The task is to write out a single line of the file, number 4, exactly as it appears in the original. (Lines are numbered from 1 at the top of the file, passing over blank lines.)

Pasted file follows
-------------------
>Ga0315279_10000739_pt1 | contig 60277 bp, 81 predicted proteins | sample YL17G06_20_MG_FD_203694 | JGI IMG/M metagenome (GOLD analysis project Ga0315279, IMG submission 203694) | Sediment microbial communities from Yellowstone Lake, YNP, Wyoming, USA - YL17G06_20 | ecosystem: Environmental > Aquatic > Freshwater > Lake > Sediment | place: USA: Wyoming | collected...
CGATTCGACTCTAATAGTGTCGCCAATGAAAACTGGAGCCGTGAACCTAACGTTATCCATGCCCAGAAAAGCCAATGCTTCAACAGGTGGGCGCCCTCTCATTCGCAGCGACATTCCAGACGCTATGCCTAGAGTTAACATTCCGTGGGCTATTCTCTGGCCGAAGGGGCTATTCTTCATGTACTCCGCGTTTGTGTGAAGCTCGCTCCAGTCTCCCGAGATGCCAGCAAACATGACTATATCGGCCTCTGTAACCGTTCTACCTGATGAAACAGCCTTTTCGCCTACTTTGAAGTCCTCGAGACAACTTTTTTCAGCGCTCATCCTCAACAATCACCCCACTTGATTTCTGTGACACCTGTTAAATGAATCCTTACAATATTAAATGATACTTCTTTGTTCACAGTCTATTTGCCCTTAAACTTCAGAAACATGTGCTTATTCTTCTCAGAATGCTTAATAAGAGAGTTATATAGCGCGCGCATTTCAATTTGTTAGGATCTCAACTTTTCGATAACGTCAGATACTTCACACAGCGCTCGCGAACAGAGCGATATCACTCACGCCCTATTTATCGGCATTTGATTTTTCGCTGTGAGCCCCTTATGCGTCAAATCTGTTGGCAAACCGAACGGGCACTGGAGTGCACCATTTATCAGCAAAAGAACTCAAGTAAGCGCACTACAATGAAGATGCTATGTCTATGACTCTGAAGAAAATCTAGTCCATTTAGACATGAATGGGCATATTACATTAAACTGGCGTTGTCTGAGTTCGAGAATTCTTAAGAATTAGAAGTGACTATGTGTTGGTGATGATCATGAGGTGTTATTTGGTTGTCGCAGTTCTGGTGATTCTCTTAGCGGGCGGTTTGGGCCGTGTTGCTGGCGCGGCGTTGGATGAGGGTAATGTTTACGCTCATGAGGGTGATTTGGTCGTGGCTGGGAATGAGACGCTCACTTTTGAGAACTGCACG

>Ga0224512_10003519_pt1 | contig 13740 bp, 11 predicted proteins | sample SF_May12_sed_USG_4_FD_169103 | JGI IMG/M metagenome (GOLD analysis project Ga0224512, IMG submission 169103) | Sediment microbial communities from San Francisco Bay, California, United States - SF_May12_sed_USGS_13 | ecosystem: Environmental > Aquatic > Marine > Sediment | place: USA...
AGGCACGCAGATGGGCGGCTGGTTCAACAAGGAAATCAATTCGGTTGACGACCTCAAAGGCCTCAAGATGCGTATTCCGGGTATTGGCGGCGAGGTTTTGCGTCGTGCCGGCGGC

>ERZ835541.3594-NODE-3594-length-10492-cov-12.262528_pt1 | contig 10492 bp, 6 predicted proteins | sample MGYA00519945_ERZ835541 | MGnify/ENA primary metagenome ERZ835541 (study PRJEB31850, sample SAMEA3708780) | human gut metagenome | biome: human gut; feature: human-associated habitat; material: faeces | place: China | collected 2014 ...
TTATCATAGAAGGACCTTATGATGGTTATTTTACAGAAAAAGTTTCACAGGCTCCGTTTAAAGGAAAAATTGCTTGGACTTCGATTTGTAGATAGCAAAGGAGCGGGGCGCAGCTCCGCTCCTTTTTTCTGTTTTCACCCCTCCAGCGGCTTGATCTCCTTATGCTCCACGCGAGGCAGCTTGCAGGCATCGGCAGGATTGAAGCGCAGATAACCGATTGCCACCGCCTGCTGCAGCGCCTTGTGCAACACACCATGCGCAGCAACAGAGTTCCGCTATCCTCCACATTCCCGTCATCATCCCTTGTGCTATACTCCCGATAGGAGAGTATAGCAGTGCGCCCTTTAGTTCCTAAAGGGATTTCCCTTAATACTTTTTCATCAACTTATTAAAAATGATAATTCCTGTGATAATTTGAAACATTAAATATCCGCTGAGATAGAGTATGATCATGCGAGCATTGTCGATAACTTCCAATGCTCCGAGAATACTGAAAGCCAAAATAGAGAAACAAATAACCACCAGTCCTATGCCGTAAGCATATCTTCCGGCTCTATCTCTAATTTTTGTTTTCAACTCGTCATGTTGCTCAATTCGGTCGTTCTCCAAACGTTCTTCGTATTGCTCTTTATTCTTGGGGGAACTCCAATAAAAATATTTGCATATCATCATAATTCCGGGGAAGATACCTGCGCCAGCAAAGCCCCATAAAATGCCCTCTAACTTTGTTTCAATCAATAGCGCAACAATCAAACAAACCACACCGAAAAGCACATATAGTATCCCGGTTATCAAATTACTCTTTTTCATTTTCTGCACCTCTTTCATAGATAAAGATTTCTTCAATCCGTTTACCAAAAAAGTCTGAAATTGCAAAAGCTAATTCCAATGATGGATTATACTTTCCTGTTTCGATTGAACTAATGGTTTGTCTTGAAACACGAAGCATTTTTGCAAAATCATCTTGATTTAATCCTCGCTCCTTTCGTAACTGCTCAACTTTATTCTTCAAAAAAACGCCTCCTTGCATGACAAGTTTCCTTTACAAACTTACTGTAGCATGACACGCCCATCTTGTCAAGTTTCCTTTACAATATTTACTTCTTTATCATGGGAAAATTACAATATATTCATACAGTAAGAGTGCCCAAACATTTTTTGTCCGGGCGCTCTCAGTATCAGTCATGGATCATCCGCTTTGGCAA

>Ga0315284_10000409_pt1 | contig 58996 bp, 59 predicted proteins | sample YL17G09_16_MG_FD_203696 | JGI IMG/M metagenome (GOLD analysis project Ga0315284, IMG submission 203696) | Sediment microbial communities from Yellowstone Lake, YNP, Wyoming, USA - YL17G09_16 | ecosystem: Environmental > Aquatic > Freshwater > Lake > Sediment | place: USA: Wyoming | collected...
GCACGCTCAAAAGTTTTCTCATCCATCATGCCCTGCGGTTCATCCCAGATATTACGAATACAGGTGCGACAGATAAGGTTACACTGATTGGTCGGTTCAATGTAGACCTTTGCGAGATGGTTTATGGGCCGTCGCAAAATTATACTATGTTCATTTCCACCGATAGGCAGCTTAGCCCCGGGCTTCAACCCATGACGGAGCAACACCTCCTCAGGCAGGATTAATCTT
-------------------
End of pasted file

AGGCACGCAGATGGGCGGCTGGTTCAACAAGGAAATCAATTCGGTTGACGACCTCAAAGGCCTCAAGATGCGTATTCCGGGTATTGGCGGCGAGGTTTTGCGTCGTGCCGGCGGC